Bahl, decided to reverse his decision giving Bruiser the match, and handed the title to
Ellis.  Bahl realized that Killer Kowalski had helped the champ win the third fall.  It wasn’t
going to stand and Bob was the new titleholder.  It was his second.

    On August 10th, Ellis teamed with Pat O’Connor in a special Texas Death Match in
Denver against Kowalski and Bruiser.  After a total of ten falls, Ellis and O’Connor took
seven and the latter won the last in 3:10.  Promoter Johnny Doyle signed a rematch
between Ellis and Bruiser in singles format for the U.S. Title on August 31st in Denver.  A
knee drop from Bruiser secured the initial fall in 2:34, but a bulldog evened the contest.  
The champ lost the third in 13:44 by pinfall and his title along with it.  He made a choice to
take on two wrestlers after his partner was suffered a leg injury in Denver on September
15, 1961.  Ellis teamed with Yukon Eric against Bruiser and Kowalski before 4,147 fans.  
Eric was injured in the second fall and unable to continue.  Ellis went forward alone and
lost the bout.

    Ellis formed a tag team with Eddie Graham in Florida.  On April 17, 1962 in Tampa, the
duo stopped the U.S. Tag Team Champions, the Assassins in a non-title bout.  A rematch
was scheduled for April 26th at the Fort Homer Hesterly Armory in Tampa.  Ellis and
Graham took two-of-three falls from the champs and walked away with the U.S. Tag Belts.  
He nearly captured the NWA World Title from Buddy Rogers on Friday, June 22, 1962 at
Madison Square Garden.  Ellis reversed the figure-four before a cheering audience.  He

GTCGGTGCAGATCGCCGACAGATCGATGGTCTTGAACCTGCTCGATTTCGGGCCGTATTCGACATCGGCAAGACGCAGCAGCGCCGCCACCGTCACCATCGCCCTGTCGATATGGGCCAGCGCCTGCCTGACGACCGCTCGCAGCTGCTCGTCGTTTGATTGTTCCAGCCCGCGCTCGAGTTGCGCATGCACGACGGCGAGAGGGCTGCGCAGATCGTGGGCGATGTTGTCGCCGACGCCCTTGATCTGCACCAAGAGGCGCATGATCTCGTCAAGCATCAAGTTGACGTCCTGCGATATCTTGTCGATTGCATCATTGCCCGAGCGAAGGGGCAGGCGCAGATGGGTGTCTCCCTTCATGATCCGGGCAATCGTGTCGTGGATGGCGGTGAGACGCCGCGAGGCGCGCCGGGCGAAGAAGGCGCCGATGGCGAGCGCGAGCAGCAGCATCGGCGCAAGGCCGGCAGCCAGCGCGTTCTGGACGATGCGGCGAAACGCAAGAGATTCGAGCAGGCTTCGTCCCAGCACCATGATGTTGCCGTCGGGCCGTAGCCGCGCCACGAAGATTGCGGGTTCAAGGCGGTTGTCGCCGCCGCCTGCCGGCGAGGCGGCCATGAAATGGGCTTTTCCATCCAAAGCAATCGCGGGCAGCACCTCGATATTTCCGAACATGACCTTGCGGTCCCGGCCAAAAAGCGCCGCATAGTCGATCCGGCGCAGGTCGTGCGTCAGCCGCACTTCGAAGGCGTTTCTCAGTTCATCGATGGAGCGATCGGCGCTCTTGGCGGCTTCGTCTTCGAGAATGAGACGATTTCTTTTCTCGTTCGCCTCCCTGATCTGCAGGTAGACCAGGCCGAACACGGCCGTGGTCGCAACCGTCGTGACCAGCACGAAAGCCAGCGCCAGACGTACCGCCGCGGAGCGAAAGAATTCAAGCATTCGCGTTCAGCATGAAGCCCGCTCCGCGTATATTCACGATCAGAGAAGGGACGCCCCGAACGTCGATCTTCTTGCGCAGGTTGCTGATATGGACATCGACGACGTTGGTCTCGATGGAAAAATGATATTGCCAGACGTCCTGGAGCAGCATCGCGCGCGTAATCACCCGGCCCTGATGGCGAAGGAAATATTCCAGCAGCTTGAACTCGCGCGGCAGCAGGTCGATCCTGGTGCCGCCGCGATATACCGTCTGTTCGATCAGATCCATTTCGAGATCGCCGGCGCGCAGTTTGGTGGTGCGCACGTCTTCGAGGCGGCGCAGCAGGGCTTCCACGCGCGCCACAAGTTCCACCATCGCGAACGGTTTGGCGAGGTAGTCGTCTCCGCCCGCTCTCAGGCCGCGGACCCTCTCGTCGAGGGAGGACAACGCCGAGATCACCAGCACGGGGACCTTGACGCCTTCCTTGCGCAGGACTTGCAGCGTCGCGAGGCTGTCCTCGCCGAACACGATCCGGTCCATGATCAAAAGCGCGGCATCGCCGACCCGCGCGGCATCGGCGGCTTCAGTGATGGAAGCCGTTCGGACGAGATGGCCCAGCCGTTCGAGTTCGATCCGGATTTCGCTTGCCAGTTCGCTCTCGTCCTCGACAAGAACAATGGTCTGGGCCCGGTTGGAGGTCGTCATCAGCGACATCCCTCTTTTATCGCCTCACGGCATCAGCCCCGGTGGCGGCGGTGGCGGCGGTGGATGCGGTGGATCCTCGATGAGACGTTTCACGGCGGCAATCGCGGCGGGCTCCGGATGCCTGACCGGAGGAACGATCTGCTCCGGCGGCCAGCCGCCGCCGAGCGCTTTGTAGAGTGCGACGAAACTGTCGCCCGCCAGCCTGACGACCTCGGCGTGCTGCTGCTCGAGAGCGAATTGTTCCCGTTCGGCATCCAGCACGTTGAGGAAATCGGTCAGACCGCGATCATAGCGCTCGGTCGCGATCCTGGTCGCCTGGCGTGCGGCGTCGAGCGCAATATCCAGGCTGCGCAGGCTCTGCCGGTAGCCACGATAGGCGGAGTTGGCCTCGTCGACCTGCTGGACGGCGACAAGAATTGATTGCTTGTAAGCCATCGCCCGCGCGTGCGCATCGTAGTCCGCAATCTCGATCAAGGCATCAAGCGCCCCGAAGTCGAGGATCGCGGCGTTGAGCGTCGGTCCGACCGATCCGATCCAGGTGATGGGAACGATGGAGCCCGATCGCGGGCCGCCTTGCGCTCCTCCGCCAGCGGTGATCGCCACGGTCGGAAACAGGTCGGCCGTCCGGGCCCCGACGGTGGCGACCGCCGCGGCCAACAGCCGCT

wrestled on October 5, 1962 in St. Louis against Pat O’Connor.  Ellis and the former NWA
Champion went to a 45-minute draw, tied at one-fall apiece.

    He returned to Denver and regained the U.S. Heavyweight Title on February 23, 1963
from Dick the Bruiser in two-of-three-falls at the Coliseum.  It was his third title victory.  The
official stopped the match due to the Bruiser’s blood loss.  Ellis lost the belt back to Bruiser
in Denver on March 9th.  The bout was a special Australian Blood Match.  He ventured to
Florida and in March ’64, he took the NWA Southern Heavyweight Title from Bob Orton in
Tampa.  He also put the “Big O” out of commission with use of his bulldog headlock.  Orton
was injured and out of action for two months.  Ellis wrestled The Destroyer at the Olympic
Auditorium in Los Angeles on September 10, 1964 and took the WWA World Heavyweight
Title.

    Two of the most popular wrestlers in the American Wrestling Association joined
together on November 26, 1965 in the Denver Auditorium Arena.  Ellis and Verne Gagne
were scheduled to meet the World Tag Champions, Larry Hennig and Harley Race, both
coming off a 30-day local suspension.  The match was tied 1-1 when the favorites were
disqualified.  There was no title change as many had hoped.  Ellis and Race fought each
other in a special singles bout and the “Cowboy” took it in one-fall.  He toured Australia in
Mid-1969 and feuded with Killer Karl Kox.  Ellis drew with Hans Schmidt and Bill Miller on
September 22, 1972 in St. Louis with Pat O’Connor as his partner.  He won the WWA
World Title in 1973 from Baron Von Raschke in the Midwest.  Ellis also competed in Puerto
Rico during the ’70s.

    When it was time to walk away from the business, Ellis retired to his ranch.

Title History:

    -Co-holder of the WWWF United States Tag Team Title (1962) w/ Johnny Valentine
    -Co-holder of the NWA United States Tag Team Title (1962) w/ Eddie Graham
    -NWA Southern Heavyweight Title (1964) defeated Bob Orton Sr.
    -Co-holder of the WWA World Tag Team Title (1964) w/ Edouard Carpentier
    -WWA World Heavyweight Title (1964) (CA) defeated The Destroyer
    -A two-time WWA World Heavyweight Champion (IN)
            -Defeated Baron Von Raschke (1973)
            -Defeated Jimmy Valiant (1974)
    -WWC North American Heavyweight Title (1976) defeated Carlos Colon


Research by Tim Hornbaker
"Cowboy" Bob Ellis Wrestling History
Custom Search